Biology

Class Angiospermae Generation Alternation Classification Families

Angiospermae shows alternation of generation. Both sporophyte and gametophyte generations alternate with each other.

Alternation of Generation in Class Angiospermae

Sporophyte Generation

The sporophyte is a dominant generation. The adult plant of angiosperm is diploid sporophyte. It is differentiated into roots, stems, and leaves. It produces flowers at maturity. A flower is a modified shoot (stem and leaves). It consists of a pedicel, thalamus or torus, and floral leaves (sepal, petal, stamens, and carpals). The thalamus and these floral leaves, especially the stem and carpet, are so modified that they do not look like stems and leaves. The flower has the following floral parts:

• Sepal and Petals

The sepals and petals are non-essential or non-reproductive parts of the flower. They protect the stamens and carpals. They also attract insects for pollination. After fertilization, they may fall off.

• Stamens

Stamens and carpals are the essential or reproductive parts of the flower. The stamen consists of a filament and another. The anther consists of pollen sacs. Pollen (microspores) are produced in the pollen sac by meiosis.

• Carpals

The carpel is the female reproductive part of a flower. A carpel is composed of three parts: ovary, style, and stigma. The ovary is a basal broader part of the carpel. Style forms a tube-like structure. Stigma is the terminal part of the carpel. The ovary contains an ovule. The ovule consists of an outer integument (covering) and inner nucellus tissue.Alternation of Generation

Gametophyte Generation

The gametophyte is an inconspicuous and haploid (1n) generation. There are separate male and female gametophytes:

• Male Gametophyte

After pollination, the pollen grain is transferred to the stigma. Here it germinates from the pollen tube. The nucleus of the pollen grain divides by mitosis to form two male gametes and the tube nucleus. At this stage of development, the pollen grain is called male gametophyte.

• Female Gametophyte

Certain changes occur in the ovule. It forms a megaspore. The megaspore develops into a female gametophyte. The female gametophyte consists of seven cells. One of these cells is called an egg or oosphere.

Fertilization

The pollen tube grows through the style. It enters the ovule and then reaches the female gametophyte. Here it discharges the male gametes. One male gamete fuses with the egg to form the oosphere. The second male gamete fuses with the secondary nucleus to form the endosperm nucleus. So it is called double fertilization.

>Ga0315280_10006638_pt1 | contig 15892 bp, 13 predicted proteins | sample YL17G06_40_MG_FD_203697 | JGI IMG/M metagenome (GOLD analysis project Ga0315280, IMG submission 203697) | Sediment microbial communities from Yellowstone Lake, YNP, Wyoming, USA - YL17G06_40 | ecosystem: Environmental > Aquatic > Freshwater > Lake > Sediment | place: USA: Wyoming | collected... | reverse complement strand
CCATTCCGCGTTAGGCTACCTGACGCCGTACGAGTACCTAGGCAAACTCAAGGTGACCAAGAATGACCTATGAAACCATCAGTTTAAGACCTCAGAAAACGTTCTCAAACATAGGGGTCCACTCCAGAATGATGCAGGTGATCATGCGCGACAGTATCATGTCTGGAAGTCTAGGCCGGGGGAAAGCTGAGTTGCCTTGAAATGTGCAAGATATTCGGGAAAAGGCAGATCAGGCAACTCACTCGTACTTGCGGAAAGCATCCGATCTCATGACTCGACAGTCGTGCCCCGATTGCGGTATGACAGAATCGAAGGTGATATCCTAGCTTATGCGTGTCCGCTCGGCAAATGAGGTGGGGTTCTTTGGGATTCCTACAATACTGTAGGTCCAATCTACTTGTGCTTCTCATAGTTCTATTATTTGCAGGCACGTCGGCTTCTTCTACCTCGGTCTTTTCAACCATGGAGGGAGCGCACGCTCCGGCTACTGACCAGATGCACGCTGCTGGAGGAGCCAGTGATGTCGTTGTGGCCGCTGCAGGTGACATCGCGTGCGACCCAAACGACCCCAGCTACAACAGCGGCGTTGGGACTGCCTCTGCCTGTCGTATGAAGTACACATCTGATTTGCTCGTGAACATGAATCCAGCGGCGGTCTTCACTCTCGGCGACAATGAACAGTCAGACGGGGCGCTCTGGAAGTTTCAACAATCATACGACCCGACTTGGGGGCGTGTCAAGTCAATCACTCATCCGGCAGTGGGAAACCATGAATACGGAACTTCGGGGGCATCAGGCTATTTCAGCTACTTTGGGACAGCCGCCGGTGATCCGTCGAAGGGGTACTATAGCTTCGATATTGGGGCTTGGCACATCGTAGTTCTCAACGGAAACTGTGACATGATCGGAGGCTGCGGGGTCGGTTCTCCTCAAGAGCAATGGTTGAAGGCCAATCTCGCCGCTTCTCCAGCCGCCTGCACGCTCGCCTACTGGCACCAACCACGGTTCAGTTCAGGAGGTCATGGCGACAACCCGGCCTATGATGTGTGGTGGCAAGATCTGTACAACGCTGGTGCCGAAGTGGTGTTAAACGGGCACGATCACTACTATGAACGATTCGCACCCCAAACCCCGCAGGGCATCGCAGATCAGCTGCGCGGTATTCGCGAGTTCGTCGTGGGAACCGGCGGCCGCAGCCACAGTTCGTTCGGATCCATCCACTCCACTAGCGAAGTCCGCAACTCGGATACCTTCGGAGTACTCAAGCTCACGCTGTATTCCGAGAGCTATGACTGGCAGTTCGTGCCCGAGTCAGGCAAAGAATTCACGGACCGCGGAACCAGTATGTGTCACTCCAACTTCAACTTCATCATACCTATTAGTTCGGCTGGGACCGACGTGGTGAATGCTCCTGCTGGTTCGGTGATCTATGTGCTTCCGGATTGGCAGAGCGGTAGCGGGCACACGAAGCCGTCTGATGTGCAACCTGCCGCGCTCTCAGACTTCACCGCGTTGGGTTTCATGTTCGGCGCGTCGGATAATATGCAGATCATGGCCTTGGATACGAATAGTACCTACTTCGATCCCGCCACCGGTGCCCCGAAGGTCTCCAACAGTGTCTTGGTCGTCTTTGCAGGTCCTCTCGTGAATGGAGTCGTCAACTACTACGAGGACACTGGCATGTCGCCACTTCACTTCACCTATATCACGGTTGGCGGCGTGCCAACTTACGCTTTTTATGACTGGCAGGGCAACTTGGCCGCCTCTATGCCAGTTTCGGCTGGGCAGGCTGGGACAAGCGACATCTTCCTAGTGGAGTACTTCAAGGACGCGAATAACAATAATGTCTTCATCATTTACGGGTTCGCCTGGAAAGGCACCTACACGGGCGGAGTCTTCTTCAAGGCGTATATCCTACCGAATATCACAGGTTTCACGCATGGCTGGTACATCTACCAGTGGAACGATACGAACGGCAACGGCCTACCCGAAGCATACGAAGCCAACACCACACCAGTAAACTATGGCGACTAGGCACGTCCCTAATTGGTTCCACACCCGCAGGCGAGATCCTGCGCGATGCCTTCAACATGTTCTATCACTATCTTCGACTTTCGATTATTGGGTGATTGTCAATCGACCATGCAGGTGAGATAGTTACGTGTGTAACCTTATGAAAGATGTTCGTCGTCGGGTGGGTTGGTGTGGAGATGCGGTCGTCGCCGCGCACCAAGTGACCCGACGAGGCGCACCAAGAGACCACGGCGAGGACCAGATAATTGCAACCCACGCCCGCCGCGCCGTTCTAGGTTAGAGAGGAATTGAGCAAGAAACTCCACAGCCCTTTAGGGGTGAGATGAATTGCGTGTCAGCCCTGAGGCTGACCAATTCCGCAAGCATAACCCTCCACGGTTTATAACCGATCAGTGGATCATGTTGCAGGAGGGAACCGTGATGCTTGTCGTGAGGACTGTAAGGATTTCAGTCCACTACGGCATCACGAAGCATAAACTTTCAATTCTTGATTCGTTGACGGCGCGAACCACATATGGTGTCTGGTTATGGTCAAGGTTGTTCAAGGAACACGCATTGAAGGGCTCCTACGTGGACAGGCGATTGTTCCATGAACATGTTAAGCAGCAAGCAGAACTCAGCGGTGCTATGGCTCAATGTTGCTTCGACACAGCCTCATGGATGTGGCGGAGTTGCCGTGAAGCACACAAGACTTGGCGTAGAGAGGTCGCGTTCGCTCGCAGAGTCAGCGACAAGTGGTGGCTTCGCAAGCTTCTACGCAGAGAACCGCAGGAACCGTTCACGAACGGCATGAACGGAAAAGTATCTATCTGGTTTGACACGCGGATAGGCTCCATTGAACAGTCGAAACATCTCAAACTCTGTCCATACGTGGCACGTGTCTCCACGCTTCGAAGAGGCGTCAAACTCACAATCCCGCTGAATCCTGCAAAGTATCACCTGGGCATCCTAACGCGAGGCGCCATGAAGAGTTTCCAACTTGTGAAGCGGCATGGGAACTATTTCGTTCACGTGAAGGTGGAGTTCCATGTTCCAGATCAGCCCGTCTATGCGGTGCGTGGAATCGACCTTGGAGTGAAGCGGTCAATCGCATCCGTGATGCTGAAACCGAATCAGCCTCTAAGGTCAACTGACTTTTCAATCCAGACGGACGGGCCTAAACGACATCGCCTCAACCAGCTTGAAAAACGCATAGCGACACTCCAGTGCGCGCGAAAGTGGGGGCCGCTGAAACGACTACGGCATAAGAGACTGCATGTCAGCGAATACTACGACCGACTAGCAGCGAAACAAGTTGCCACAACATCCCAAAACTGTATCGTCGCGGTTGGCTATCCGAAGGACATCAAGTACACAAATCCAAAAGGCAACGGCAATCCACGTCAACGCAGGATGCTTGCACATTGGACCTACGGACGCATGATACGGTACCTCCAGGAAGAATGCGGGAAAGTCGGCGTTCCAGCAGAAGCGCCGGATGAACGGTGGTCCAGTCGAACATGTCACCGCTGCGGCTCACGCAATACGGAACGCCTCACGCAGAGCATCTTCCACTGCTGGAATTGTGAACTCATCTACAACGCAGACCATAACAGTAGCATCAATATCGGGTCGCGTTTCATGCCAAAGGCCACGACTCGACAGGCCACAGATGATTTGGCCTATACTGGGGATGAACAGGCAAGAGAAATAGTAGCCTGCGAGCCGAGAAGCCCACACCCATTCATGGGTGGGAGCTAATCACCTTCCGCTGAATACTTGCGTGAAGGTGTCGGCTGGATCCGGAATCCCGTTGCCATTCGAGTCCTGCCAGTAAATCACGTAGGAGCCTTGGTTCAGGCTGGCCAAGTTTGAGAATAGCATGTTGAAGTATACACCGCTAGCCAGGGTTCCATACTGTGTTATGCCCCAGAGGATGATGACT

Seed Formation

The oospore develops into an embryo. The endosperm nucleus develops into a multicellular nutritive tissue called endosperm. Meanwhile, the integument of the ovule forms testa and tegmen. The ovary wall develops into a fruit. Seed usually undergoes a period of rest. It germinates in suitable conditions and produces a seedling. This seedling gradually changes into a sporophyte.

Double Fertilization

Double fertilization is a special process found in Angiosperms. In this case, two male gametes fuse with two female gametes simultaneously.

  • A haploid (1n) male gamete fuses with a haploid egg to form a diploid zygote (2n). This zygote later develops into an embryo.
  • The second haploid (1n) gamete fuses with a fusion nucleus (2n) and forms a triploid (3n) endosperm cell. This endosperm cell later develops into food-storing endosperm tissue.

Double fertilization is an important evolutionary advancement. In this case, storage food is made only on fertilization or the formation of a zygote. It helps the plant to economize on its food resources.

Classification of Angiospermae

The class Angiospermae is divided into two sub-classes:Classification of Angiospermae

• Monocotyledonae:

They have one cotyledon. The plants included in Moncotyledonae are called Monocotyledonous plants.

• Dicotyledonae:

They have two cotyledons. The plants that are included in the Dicotyledonae are called Dicotyledonous plants.

Comparison between Dicot and Monocot Stems

Dicot Monocot
They have two cotyledons in the seed. They have a single cotyledon in the seed.
The number of sepals or petals is 4, 5, or multiple of 4, 5. The number sepals or petals of are of 3 or multiple of 3.
The vascular bundles are present in rings. The vascular bundles are scattered in the stem.
The veins in leaves from a net. They have parallel veins in the leaves.
They may be herbaceous or woody. They are always herbaceous.
The symmetry of the flower may be regular or irregular. The symmetry of flowers also may be regular or irregular.
The petals may be polypetalous (separated petals) or gamopetalous (petals fused). The petals may be polypetalous (separate petals) or gamopetalous (petals fused).
The ovary may be superior or the ovary may be inferior. The ovary may be superior or the ovary may be inferior.

Angiospermae Families

Some Angiospermic families are described below:

  1. Rosaceae (Rose family)
  2. Solanaceae (Potato family)
  3. Fabaceae (Pea family)
  4. Caesalpiniaceae (Cassia family)
  5. Mimosaceae (Acacia family)
  6. Poaceae (Grass family)

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